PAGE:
by Yona Zeldis Mcdonough

My Brother’s Demons

I lost my brother decades ago. I don’t mean that in any conventional sense; he’s alive, if not well, inhabiting the same 350-square-foot studio apartment he has called home for the past 30 years. But he’s been lost to me for a long time, as lost as if he disappeared into a deep forest, one where the branches overhead meet and link to blot out the sky, and the roots below erupt from the ground in tumorous, dark swells.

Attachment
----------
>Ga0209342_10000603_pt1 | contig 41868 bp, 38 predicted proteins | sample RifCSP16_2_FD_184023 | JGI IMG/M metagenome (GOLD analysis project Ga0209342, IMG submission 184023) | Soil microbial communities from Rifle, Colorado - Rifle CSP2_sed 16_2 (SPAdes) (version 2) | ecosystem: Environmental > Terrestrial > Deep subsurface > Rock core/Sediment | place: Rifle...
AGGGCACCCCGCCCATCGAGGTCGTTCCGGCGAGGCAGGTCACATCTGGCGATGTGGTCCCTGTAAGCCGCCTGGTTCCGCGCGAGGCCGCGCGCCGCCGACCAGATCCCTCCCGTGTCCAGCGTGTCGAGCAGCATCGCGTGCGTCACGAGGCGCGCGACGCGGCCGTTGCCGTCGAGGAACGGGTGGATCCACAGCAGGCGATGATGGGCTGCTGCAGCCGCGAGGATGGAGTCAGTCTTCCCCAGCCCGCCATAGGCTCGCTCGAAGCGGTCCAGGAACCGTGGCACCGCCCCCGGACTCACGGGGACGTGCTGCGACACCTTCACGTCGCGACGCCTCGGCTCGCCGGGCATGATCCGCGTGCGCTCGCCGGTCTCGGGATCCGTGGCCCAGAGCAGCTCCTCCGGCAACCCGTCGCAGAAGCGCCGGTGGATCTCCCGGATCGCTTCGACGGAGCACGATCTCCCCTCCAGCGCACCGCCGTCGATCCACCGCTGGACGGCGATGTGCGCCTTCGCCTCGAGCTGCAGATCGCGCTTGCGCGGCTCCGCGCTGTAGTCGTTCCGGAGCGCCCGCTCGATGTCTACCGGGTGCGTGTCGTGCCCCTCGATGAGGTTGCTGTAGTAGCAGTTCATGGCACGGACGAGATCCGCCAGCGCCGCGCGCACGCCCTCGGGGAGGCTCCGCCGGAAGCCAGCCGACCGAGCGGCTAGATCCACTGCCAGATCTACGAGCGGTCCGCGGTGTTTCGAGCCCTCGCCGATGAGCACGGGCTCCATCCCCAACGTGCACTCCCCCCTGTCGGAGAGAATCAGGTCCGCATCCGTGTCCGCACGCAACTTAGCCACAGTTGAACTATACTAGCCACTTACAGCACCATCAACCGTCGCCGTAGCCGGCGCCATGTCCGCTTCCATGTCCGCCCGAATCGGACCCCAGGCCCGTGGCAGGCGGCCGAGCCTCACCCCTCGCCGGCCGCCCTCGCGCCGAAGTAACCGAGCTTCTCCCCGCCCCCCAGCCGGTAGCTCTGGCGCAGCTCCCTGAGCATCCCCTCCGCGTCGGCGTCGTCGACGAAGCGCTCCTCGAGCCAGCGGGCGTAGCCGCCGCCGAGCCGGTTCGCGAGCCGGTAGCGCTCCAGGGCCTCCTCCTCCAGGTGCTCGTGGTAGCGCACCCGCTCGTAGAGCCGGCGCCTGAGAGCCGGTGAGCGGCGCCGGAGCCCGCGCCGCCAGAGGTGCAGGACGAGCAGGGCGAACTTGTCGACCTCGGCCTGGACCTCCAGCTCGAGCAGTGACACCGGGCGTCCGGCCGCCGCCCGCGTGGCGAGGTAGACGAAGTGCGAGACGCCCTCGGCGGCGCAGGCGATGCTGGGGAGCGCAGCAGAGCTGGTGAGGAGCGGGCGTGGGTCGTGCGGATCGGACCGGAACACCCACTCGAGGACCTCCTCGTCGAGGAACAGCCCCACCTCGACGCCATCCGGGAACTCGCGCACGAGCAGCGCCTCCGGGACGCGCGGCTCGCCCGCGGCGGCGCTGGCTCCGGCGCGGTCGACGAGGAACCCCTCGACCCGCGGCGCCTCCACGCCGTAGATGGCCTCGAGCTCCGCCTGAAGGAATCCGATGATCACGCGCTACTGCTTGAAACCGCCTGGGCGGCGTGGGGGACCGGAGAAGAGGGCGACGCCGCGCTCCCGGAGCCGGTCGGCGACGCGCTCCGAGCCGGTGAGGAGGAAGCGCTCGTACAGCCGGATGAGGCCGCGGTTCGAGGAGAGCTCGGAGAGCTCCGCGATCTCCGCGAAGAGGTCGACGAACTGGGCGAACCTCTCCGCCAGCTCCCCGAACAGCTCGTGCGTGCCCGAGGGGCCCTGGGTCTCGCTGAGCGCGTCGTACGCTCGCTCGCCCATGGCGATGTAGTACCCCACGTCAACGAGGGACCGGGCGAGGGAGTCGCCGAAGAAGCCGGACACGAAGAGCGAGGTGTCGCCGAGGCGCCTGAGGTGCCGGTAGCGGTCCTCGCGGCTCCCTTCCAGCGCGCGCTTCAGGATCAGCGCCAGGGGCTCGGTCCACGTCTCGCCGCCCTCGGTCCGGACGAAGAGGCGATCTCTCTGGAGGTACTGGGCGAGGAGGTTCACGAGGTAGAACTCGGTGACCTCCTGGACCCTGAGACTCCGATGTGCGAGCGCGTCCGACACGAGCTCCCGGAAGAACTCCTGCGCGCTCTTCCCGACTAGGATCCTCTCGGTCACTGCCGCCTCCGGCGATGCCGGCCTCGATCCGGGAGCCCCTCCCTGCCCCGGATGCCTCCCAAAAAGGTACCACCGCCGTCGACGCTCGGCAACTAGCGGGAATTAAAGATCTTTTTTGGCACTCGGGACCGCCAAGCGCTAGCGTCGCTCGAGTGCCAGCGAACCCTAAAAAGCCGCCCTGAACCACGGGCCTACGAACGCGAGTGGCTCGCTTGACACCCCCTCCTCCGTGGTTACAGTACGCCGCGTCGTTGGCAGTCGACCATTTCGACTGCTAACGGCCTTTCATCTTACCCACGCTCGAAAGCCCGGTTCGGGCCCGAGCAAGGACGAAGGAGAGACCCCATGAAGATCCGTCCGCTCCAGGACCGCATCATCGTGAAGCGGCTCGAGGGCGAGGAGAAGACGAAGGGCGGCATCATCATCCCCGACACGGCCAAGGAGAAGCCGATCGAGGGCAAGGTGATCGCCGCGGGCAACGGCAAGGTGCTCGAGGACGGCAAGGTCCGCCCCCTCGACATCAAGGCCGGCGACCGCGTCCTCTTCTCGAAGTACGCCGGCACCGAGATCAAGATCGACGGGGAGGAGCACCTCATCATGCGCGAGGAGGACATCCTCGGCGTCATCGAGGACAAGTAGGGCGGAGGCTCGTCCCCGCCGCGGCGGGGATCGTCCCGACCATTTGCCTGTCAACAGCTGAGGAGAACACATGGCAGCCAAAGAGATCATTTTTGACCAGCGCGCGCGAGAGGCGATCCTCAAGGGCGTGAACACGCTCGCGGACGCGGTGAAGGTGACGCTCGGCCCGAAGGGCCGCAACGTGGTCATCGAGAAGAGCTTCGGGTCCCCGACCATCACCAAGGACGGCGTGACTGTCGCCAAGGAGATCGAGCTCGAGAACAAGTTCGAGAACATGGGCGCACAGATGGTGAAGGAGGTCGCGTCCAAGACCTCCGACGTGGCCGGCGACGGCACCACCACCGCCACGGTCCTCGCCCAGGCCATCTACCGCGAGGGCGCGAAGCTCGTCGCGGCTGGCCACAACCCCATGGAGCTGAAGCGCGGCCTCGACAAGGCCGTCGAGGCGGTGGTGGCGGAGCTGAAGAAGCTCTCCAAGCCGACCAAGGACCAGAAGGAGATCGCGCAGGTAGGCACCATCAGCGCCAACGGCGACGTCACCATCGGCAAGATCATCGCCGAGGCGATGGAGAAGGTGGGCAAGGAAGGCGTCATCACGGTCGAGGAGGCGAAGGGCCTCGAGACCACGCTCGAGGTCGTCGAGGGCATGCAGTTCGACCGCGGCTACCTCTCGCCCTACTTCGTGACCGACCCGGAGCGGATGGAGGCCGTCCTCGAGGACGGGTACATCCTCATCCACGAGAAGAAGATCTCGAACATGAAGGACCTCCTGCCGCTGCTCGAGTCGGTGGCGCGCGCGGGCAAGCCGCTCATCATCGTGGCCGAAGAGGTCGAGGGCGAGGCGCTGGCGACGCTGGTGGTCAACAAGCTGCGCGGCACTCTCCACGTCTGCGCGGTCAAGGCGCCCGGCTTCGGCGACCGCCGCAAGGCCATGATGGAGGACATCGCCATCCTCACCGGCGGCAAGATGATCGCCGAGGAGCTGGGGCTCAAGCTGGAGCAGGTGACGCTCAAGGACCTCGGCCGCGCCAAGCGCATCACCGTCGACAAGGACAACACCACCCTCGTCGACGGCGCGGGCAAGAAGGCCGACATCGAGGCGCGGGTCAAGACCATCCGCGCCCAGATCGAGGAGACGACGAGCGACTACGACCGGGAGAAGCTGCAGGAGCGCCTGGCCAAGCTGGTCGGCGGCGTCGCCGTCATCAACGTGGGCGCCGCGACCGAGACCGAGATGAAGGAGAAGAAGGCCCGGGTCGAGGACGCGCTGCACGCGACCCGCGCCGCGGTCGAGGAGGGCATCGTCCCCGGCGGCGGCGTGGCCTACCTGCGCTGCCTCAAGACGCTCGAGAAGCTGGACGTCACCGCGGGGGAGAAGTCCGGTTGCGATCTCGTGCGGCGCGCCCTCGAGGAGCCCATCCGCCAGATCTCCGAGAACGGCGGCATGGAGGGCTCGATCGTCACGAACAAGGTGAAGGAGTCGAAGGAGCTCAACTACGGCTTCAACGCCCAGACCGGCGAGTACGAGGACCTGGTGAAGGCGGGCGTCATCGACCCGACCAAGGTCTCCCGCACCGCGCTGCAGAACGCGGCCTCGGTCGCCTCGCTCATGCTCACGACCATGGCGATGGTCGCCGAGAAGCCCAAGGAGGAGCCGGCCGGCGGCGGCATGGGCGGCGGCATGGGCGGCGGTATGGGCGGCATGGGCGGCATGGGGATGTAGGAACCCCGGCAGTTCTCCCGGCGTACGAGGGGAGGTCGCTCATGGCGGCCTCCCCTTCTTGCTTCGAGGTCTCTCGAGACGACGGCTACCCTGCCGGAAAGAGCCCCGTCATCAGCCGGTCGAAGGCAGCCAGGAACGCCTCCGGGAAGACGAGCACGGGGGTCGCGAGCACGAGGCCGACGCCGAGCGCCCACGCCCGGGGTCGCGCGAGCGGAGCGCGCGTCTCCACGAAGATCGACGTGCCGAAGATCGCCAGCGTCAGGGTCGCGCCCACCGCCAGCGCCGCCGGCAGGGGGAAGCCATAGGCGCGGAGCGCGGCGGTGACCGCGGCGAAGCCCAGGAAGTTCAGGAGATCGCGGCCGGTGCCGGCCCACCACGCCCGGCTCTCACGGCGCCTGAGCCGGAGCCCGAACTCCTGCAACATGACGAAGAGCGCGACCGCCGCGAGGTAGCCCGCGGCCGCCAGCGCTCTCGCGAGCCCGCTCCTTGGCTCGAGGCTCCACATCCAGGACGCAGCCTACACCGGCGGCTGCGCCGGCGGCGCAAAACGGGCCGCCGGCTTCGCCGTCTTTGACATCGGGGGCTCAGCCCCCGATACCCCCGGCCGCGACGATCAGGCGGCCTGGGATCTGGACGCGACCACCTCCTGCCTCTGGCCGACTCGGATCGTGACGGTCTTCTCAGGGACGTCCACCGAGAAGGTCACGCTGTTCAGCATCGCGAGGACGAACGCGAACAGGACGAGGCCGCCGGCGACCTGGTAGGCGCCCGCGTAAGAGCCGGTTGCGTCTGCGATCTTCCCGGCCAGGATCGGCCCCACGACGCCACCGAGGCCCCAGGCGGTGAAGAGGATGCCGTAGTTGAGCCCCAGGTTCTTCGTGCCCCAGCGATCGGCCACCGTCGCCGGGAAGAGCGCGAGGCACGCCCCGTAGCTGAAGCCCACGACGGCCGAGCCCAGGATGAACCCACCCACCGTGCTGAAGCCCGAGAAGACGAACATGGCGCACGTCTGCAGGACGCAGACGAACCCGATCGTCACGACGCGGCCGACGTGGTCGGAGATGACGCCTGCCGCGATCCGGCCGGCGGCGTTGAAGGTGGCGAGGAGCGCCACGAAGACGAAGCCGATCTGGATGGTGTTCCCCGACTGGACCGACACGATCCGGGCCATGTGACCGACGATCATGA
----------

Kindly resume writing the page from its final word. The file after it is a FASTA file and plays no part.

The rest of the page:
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Our Brothers/Ourselves

The articles in this special section:

My Brother, Missing

by Tehila Lieberman

Marrying My Brother

by Anna Schnur-Fishman

My Brother’s Demons

by Yona Zeldis Mcdonough